Tagged: Monuments

This Week

A weekly round-up of my favorite preservation related stories from around the web and in the newsClick on the title of each story to jump through to the original article/blog post.

Scaffolding is All Over, Here’s Why The Monuments Still Look Majestic – Smithsonian Magazine

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Scaffolding designed by Michael Graves & Associates circa 2000. Interested in the specifications for the dramatic structure currently enshrouding the Monument? Check this excellent graphic from the Washington Post. Image via Smithsonian Magazine

There’s been so much scaffolding recently in Washington D.C. that it looks like the capital is recovering from an incredibly ruthless alien invasion, a knock-down drag-out superhero brawl, or some other action film-level disaster. In a city as widely visited as Washington D.C., a city where it seems that even structures of the smallest import are national landmarks, it’s not exactly desirable to have the monuments, memorials and buildings concealed behind wood and metal cages.  As a result, D.C. architects have gotten creative.  They are using enormous scrims printed with the image of the building/monument (a practice long used in Europe). And they are using beautifully designed illuminated scaffolding, like that on the Washington Monument.

Fort Lyon Treatment Facility in Colorado– Here and Now

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Fort Lyon was once on Preservation Colorado’s most endangered list. Image via Preservation Colorado

Fort Lyon, a former Army fort and sanitarium that opened after the Civil War feels like an Ivy League college campus – some people call it the Princeton of the Plains. It was a minimum security prison until two years ago when the state shut it down because of the budget shortfall.  Now it has a new life as an experimental drug treatment facility. When the prison closed, it was a huge blow to the region’s economy. State leaders eventually directed more than $10 million to reopen the facility for its new use. Preservation can happen in the most unexpected of ways.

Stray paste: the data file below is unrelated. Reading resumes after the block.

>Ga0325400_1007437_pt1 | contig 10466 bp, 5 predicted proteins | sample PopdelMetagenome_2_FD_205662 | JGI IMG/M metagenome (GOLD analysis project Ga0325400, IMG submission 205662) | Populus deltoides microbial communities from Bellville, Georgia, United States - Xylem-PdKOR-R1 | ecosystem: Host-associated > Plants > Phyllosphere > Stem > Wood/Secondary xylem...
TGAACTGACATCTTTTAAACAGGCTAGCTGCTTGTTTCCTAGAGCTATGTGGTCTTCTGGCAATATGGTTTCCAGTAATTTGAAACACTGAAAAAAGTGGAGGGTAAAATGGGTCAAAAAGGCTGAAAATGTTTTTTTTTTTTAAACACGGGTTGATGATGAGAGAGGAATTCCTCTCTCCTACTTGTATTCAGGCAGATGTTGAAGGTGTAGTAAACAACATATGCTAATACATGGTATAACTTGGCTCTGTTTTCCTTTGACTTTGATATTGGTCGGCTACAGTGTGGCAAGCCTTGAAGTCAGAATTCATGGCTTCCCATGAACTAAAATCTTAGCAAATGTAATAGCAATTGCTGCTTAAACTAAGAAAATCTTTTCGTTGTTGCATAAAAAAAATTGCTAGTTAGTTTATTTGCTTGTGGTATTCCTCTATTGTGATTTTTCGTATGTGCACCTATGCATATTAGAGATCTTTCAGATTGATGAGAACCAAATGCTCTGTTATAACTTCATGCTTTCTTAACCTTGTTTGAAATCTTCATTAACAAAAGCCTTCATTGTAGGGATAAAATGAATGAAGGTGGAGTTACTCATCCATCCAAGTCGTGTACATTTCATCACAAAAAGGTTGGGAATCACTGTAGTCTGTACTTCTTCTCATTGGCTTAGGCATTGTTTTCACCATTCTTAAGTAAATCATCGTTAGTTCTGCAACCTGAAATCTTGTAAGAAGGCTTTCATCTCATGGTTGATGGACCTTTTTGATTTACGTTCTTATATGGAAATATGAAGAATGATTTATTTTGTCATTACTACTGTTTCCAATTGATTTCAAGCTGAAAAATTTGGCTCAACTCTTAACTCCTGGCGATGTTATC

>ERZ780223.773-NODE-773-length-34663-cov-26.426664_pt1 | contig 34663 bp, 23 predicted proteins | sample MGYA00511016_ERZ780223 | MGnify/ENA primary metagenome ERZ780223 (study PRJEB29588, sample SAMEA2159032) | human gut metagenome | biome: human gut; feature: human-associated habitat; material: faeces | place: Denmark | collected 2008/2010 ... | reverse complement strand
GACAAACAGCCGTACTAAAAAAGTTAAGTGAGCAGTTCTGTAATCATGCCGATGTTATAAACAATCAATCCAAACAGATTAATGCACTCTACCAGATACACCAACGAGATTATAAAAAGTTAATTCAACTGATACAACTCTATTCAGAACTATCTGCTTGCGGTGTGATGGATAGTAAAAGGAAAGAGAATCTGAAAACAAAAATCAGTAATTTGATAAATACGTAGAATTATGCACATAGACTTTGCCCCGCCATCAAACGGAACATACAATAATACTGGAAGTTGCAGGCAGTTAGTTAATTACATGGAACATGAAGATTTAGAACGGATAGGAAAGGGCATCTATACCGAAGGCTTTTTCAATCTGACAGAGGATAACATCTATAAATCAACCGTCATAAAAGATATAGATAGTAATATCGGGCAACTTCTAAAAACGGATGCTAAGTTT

The Awesomely Insane Heaven and Hell Nightclubs of 1890s Paris –  io9

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Le Ciel et l’Enfer was only one of your options if you wanted a morbid night club experience in 1890s Paris. Image via i09

Turn of the century Paris was choc-a-block with macabre night clubs where one could ponder mortality and be heckled by Satan while sipping on cocktails named after pestilence and disease.  Not my cup of tea, I’d probably rather have my libations free of plague and Satan, but these photos are pretty amazing!

Why Do Old Places Matter? – National Trust of Historic Preservation

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The stone walls and moat of Fort Monroe. Image via NTHP

“This series of essays will explore  the reasons that old places are good for people. It begins with what I consider the main reason—that old places are important for people to define who they are through memory, continuity, and identity—that “sense of orientation” referred to in With Heritage So Rich.These fundamental reasons inform all of the other reasons that follow: commemoration, beauty, civic identity, and the reasons that are more pragmatic—preservation as a tool for community revitalization, the stabilization of property values, economic development, and sustainability.”